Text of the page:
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Though the larvae are known as wireworms, adult insects in the family Elateridae are known as click beetles.

Family: Elateridae (Wireworms)

Who: Though the larvae are known as wireworms, adult insects in the family Elateridae are known as click beetles. The larvae are usually around 1 to 1.5 inches long and slender, with a tough exoskeleton. There are three pairs of legs located right behind their head, and they’re often a pale yellow to red/brown in color. The adults are about .5 to 1 inch in length, brown to black, and bullet-shaped. Their most distinguishing characteristic is their ability to “click” when threatened. When they use this mechanism, they can also spring into the air.

What: Though the adults are known to feed on a wide variety of plant matter, it is the larvae of some species that are damaging to tomatoes. The wireworms spend their time in the soil, feeding on seedlings, roots, and other plant matter. They can decimate crops before the plants even get started.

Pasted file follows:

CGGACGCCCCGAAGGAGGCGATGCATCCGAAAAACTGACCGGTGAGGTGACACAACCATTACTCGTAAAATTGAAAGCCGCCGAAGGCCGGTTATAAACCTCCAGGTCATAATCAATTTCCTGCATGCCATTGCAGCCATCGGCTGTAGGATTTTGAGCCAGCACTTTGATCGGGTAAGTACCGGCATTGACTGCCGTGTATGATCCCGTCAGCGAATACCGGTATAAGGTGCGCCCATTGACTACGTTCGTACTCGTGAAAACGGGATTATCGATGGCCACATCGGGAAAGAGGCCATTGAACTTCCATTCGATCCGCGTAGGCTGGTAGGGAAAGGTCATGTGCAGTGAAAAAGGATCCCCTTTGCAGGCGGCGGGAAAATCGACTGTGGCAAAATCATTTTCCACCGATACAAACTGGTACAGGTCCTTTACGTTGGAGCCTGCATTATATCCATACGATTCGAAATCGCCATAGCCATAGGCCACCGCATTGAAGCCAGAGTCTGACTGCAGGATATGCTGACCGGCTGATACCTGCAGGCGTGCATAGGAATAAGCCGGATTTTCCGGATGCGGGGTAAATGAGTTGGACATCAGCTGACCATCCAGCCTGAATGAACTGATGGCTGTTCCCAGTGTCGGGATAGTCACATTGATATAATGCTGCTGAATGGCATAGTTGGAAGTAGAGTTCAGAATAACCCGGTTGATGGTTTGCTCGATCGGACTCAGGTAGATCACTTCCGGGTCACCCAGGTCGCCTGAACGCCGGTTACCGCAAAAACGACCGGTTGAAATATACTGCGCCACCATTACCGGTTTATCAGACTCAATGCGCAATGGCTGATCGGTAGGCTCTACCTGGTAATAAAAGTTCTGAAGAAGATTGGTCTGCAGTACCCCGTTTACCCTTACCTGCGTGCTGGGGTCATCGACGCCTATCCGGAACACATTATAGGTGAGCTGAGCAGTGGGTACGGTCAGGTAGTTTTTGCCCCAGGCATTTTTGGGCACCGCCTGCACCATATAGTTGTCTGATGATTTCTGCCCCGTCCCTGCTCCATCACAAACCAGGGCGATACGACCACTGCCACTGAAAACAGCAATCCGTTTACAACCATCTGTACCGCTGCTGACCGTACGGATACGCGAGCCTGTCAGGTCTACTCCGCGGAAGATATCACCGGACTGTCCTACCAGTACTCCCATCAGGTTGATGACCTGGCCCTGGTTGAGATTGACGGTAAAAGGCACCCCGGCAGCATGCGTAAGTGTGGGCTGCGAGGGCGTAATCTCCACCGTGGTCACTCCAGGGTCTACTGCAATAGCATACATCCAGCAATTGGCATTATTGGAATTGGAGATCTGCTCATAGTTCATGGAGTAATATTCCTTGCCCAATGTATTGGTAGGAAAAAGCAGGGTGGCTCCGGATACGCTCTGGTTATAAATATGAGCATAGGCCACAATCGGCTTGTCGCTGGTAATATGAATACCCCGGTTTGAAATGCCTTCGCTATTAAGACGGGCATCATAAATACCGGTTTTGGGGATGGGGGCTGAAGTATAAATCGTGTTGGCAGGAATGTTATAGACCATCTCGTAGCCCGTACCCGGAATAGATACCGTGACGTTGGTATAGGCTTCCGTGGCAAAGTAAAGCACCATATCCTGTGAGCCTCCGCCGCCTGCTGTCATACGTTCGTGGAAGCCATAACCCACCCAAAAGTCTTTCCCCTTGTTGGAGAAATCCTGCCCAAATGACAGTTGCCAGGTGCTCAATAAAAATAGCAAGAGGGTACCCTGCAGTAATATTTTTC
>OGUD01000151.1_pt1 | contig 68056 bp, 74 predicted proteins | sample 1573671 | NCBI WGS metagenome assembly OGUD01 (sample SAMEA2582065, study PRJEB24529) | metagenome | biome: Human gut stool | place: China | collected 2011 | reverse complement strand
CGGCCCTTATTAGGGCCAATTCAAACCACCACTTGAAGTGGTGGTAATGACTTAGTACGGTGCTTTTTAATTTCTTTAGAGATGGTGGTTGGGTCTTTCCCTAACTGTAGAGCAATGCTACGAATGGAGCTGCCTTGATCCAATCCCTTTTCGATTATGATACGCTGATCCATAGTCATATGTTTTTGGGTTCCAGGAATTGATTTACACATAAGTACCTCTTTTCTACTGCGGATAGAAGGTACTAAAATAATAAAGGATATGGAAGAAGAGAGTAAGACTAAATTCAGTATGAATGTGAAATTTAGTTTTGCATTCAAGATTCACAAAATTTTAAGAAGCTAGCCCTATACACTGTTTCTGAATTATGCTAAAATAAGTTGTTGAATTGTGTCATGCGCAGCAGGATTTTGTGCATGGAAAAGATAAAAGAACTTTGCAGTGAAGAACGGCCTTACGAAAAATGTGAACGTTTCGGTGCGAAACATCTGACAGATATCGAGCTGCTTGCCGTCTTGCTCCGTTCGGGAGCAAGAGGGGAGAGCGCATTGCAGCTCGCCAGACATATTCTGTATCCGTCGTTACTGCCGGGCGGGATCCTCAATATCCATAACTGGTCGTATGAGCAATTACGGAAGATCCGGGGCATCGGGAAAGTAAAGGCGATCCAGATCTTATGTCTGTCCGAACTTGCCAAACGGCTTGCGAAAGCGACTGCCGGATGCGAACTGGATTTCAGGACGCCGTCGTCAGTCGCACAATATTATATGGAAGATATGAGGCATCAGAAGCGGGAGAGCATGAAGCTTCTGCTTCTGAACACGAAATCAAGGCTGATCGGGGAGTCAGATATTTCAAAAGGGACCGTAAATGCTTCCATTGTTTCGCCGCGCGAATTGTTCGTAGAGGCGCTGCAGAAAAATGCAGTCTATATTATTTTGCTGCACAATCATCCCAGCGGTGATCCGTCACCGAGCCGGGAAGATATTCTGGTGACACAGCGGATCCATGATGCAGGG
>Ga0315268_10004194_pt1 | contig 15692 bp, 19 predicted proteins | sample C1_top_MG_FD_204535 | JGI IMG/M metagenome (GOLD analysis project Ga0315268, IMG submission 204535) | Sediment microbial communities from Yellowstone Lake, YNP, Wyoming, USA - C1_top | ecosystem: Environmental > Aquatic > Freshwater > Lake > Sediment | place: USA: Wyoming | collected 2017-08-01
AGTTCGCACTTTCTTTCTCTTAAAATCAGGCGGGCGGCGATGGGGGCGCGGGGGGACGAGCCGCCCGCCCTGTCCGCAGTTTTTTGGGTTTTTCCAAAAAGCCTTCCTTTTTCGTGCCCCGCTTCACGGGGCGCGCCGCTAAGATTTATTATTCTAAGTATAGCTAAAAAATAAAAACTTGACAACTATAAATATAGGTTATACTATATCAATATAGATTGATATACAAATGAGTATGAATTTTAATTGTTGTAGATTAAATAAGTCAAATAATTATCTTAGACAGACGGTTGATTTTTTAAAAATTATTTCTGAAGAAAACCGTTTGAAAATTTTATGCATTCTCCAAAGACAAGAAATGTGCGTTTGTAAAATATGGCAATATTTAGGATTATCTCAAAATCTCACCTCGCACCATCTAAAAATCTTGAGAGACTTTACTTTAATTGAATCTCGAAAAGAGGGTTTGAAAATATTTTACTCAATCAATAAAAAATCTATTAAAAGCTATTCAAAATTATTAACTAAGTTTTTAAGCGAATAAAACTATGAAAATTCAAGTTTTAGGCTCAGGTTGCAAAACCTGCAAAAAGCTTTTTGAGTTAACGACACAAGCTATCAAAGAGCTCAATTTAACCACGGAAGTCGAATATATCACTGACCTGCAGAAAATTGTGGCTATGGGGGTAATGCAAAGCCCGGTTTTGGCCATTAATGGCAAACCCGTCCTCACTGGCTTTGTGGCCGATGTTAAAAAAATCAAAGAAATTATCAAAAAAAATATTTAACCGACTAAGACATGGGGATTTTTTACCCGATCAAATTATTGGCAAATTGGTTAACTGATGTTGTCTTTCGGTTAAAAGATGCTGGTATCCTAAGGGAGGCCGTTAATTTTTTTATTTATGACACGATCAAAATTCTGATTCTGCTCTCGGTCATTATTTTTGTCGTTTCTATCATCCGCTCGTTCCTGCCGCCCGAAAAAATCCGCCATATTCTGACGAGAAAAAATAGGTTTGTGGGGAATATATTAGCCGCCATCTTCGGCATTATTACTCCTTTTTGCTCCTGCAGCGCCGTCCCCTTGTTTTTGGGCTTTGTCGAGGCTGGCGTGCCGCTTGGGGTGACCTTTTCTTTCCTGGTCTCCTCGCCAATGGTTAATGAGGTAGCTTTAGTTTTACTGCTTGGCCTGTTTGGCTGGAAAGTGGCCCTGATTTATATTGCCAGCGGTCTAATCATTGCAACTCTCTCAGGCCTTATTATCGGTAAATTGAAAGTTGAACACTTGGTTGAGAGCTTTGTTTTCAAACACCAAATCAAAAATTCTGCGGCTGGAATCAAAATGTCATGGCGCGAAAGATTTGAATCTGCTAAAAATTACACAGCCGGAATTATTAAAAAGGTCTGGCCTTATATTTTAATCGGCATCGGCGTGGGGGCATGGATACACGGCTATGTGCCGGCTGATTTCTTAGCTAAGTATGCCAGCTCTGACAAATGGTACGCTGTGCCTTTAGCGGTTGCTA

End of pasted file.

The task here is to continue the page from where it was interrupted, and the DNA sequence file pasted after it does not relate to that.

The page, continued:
When: These are generally active during growing seasons, especially during the warmer months.

Where: Worldwide, except Antarctica.

Why: Though tomatoes are not always number one on their preferred host plant list, they can be attracted to them.

How: Monitoring is the best way to prevent infestations. You can bury pieces of carrot about 3 inches below the soil. Check for small, burrowing holes weekly. You can even use this method to manage populations by destroying the bait stations since carrots (as well as beans, corn, and potatoes) are the preferred crops of many wireworms. Rotating crops is the best way to prevent future infestations. Unfortunately, pesticides are the only known method of control—and this is only in commercial applications, not for home use. Check with your local extension office for approved pesticides in your area, and use only in extreme situations.

Lauren’s Notes: Not all click beetles are pests as larvae. Many species are actually beneficial because they feed on decaying matter, which greatly helps in the decomposition process. Many are even quite beautiful in color as adults!

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